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Central Air Sizing


We have a two-storey house, and we have conventional air on the second floor and Unico on the first floor. I much prefer the conventional system. Contrary to what all of the Unico fans say, our conventional air conditioner takes out more humidity.
I have also been told that it is more efficient for each floor to have its own system, but if I were to do it again I would get all conventional.


  • steve_173
    steve_173 Member Posts: 140

    I am considering putting central air in a 1920s house. In the past I sized window units using an ASHRAE worksheet that provided fairly good results. When considering central air, is the system size generally the sum of the individual loads. I guess it drops a little as neighboring rooms are cool, but the main external load is still there.

    Any general thoughts on high velocity versus traditional AC? What about other tips such as brands or how to find a good installer. I'm getting prices and sizes that are all over the place. Some want a return in each room, some one return. Some want to come through the basement to the first floor, others drop down through closets.

    Is there a concern that the plaster keys holding the plaster up may break when they slide the flex ducts through the ceiling? Is the flex harder to upkeep and clean than metal ductwork?
  • Gregg Jackson_7
    Gregg Jackson_7 Member Posts: 2
    high velocity air conditioning


    I have done many homes similar to yours with high velocity air conditioning. I can say that i think (especially for your application) that it is the best option. A knowledgable installer can make use of closets and chaseways to hide the small ductwork and blend the system into the homes decor (usually). I personally use the Unico System for all of our installations and have had great success in cooling some very odd and hard to reach areas. I will say that this system is 90% design and layout. Many people do it by "rule of thumb" and this is how high velocity received some negative press about being noisy. A properly designed and installed high velocity system provides a better leel of comfort in my opinion. It will remove more humidity than a conventional system which i feel gives you greater comfort without having to plunge the thermostat. This system also operates with one central return (typically) which reduces penetrations throughout your home. I also have to say that the Unico airhandler is one of the best i have ever dealt with. High quality and very low failure rate. The most important aspect of your project, however, is a proper load calculation. I would not guess or add up individual window units to get your cooling load. A good contractor will have modern heat gain software that will calculate your load based on actual construction conditions (windows,R-values,etc). I have installed high velocity both in ceilings, floors and in some cases both in the same structure. I dont find much of a difference in performance but i prefer ceiling installation when accessible. Hope this helps.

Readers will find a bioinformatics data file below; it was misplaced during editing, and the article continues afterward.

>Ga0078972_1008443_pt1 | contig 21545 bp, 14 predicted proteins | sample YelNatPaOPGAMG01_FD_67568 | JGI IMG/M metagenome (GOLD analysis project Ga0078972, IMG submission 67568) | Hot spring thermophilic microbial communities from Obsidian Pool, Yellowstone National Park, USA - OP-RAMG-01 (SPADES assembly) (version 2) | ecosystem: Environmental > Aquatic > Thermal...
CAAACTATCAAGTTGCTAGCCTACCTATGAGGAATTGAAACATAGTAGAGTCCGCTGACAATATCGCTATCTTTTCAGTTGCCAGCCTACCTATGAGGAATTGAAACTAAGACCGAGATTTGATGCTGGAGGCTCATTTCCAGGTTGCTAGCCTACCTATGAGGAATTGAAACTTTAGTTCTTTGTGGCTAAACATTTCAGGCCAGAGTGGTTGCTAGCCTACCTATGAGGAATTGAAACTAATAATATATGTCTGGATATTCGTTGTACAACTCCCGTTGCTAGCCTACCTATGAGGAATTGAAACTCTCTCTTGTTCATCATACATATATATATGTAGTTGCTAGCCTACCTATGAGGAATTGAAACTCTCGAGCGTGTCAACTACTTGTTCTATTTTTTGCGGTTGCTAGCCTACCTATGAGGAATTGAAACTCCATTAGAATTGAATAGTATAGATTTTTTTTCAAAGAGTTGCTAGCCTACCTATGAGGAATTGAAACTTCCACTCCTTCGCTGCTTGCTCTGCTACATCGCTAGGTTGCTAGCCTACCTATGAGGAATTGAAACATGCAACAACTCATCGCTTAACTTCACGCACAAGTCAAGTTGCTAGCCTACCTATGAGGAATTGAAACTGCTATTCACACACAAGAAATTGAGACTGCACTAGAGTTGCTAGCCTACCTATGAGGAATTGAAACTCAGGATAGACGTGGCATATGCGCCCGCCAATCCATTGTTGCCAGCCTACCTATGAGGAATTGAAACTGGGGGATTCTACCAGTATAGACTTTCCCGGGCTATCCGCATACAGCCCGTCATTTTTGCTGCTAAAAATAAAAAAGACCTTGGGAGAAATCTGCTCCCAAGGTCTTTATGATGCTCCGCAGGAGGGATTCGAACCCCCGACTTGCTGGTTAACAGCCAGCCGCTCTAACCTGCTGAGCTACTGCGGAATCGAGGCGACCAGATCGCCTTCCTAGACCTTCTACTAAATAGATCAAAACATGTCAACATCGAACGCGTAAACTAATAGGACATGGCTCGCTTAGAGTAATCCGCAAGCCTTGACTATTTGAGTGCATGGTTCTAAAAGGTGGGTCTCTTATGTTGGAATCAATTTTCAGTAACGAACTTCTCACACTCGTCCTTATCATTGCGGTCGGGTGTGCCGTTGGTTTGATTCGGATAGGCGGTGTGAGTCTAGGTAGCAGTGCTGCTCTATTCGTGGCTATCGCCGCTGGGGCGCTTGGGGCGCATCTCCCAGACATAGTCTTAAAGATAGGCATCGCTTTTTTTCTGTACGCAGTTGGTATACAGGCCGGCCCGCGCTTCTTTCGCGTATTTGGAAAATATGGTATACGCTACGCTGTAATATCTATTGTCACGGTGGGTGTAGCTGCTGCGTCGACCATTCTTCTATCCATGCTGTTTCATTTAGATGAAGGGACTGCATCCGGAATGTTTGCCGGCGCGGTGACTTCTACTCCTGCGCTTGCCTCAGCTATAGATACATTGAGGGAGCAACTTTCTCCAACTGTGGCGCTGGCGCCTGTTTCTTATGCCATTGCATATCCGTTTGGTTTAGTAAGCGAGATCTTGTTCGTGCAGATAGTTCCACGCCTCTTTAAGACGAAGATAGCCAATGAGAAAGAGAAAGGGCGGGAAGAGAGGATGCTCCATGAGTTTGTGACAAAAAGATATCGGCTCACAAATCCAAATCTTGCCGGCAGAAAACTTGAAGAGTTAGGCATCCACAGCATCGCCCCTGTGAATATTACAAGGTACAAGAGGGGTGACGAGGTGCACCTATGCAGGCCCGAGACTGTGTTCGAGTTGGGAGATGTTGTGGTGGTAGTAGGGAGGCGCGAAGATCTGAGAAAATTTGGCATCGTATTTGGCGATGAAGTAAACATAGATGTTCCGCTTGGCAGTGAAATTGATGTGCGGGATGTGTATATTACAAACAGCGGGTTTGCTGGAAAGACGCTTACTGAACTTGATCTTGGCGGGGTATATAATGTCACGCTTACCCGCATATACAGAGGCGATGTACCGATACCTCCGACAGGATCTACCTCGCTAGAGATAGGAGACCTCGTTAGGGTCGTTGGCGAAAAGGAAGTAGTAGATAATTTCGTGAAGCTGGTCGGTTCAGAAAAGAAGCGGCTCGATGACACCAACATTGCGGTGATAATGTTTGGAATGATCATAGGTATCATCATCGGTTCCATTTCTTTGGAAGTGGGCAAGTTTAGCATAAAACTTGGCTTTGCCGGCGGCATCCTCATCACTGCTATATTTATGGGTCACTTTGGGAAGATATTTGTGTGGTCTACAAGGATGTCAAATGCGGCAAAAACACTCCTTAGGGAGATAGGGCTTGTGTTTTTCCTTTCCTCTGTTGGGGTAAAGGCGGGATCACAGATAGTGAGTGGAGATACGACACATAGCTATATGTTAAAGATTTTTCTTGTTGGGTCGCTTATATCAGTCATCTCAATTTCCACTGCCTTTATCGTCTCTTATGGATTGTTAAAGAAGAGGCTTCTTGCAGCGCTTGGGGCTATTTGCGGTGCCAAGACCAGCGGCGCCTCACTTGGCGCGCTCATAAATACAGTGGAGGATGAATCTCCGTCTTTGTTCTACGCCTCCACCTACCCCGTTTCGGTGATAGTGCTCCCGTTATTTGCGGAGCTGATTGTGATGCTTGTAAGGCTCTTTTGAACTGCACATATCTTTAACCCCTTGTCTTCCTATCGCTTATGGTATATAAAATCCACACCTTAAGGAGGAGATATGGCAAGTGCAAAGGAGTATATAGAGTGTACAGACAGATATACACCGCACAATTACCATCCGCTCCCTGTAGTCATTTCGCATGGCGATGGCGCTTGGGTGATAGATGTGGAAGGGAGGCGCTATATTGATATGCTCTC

• tim smith
    tim smith Member Posts: 2,544
    Flex only for last 5 feet of each run on std velocity system

    Returns in each room is the ideal way. Zone it if you can swing the extra $$. Use variable speed air handler and 2 stage condensor. All metal duct except for few feet of flex at outlet terminals. Best way to do job. Hi V as other said may be more practical depending on construction of house and lack of room for regular velocity trunks. I would prefer std velocity if I had my way but sometimes not feasible. Tim
  • steve_173
    steve_173 Member Posts: 140

    Why do most guys want all flex in the attic? Why do you suggest minimizing flex? Is it best to not use it at all?

    When you say zone, doesn't each zone need a separate condenser and air handler?

    Do you still have a central return with a return in each bedroom? Or is the idea to ideally have a return in every room including hallways, but not bathrooms?

    If one adds better insulation later, will the system be oversized?
  • tim smith
    tim smith Member Posts: 2,544
    Flex is cheaper and easier to install. The zoning I am talking

    about would be with zone dampers and integration w/ air handler for air volume and maybe staging on the condensor side. Carrier/Bryant have a good zoning system for their higher end systems. Good luck, Tim. PS, the reason for a little flex right before register boot is to help quiet down and velocity noise coming to register.
  • steve_173
    steve_173 Member Posts: 140

    Using zone dampers how would you suggest zoning a two story house? I assume you would use two systems (house needs more than 5 tons), but how would you split those systems up?

    Most installers tell me not worth the bother for zone dampers.
  • tim smith
    tim smith Member Posts: 2,544
    Depends on the direction exposure and the type of use in rooms.

    Sometimes zoning can be very helpful and as they have said, sometimes not. Just depends on the overall evaluation of the house.
This discussion has been closed.